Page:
Say goodbye to the idea of a “forever home.” No, I’m not talking about taking home a rescue pup. Instead, I’m referring to the antiquated idea of buying that dream house and living there forever. A recent community survey from Taylor Morrison shows that over half (56 percent) of homeowners no longer believe in the forever home.

To get these results, Taylor Morrison employed Wakefield Research to survey 1,000 U.S. adults who purchased a home in the last three years, or who are likely to purchase a new home in the next three years. While the study focused on homeowners of all ages, it was clear that millennials (the next gen of homeowners) are way beyond the forever home trend. Fifty-eight percent of millennials believe that the forever home is dead, and expect their home to evolve as their life does. From a growing family to a new job or a lifestyle change (buh-bye bar scene, hello golf course!), millennials want their living situation to be adaptable.

According to the survey, a third of millennial buyers intend to live in the next home they buy for less than 10 years, and 80 percent are equally or more interested in a newly constructed home over a resale home.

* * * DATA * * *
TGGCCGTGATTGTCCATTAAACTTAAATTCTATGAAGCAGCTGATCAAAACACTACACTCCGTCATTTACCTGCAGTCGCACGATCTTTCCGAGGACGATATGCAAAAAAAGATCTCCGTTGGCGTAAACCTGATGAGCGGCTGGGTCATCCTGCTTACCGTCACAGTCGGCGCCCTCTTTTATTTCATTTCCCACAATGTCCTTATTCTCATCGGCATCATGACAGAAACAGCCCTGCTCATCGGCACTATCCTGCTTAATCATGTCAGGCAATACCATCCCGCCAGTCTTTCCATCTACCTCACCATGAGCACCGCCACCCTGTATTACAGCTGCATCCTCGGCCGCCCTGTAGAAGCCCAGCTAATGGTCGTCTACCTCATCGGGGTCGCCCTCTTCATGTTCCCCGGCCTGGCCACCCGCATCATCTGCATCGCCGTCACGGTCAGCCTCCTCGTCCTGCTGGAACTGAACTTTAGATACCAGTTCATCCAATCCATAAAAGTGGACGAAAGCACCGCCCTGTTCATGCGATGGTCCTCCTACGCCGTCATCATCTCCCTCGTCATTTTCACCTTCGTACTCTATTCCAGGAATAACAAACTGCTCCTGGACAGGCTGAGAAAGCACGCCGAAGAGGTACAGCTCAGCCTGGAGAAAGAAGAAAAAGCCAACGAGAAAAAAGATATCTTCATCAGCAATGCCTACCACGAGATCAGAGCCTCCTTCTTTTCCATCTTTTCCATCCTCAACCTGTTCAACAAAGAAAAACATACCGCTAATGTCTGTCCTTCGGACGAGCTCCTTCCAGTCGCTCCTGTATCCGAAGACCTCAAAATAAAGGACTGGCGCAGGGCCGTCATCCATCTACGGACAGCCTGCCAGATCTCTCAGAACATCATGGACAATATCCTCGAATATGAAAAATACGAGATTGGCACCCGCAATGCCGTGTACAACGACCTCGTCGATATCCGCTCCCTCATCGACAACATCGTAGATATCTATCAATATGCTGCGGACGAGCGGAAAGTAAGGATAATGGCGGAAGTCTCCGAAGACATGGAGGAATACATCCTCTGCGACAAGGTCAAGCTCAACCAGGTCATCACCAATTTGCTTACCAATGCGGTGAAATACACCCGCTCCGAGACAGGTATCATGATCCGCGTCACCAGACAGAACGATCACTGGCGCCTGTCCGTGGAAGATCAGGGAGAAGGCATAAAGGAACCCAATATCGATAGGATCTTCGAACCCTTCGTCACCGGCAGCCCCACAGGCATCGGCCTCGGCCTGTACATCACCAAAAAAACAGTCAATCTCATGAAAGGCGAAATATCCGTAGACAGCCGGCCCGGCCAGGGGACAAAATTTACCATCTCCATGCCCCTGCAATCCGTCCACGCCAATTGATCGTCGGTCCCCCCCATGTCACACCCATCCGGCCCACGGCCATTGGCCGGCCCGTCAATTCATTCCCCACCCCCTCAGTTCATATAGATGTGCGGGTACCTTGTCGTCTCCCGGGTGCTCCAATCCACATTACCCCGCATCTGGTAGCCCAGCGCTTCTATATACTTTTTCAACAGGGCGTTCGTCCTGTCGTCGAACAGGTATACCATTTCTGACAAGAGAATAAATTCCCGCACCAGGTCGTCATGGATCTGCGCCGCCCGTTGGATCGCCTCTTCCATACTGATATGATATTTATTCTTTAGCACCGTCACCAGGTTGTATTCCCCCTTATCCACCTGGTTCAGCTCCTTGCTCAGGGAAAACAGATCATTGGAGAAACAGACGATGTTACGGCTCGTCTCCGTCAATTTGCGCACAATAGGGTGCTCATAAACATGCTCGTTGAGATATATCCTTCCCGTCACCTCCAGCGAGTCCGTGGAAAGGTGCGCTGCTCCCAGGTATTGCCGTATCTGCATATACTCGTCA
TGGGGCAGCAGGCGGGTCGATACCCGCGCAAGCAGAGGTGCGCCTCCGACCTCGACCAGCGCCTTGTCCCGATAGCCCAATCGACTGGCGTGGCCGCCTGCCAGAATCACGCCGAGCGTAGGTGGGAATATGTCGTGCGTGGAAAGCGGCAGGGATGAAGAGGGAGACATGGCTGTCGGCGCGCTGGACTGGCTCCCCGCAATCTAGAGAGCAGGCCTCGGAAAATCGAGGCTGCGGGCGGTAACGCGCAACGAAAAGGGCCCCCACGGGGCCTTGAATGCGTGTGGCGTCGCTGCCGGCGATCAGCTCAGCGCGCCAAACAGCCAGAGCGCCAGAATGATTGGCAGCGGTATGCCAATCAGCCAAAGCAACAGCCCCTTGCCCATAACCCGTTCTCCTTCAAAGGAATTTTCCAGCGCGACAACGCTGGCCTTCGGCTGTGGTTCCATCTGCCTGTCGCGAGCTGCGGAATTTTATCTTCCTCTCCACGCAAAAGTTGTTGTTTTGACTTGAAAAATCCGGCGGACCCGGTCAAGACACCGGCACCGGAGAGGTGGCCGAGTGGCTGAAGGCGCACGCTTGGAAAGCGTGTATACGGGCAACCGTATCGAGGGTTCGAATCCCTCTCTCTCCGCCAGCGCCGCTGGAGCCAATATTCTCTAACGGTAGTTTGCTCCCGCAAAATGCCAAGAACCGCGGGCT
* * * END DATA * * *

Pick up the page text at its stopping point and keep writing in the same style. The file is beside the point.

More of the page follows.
The following infographs offer a bit more insight into the survey:


Source: Taylor Morrison

Zoe Eisenberg is RISMedia’s senior content editor. Email her your real estate news ideas at

For the latest real estate news and trends, bookmark

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Don’t Move: Americans Migrated Less This Year

Nov 19, 2016 by

Despite a strengthening housing market and an improving overall economy, a new study shows Americans are deciding not to move as much. Moves across the country have declined to an all-time low this year, with the percentage of Americans migrating within the country falling to 11.2 percent.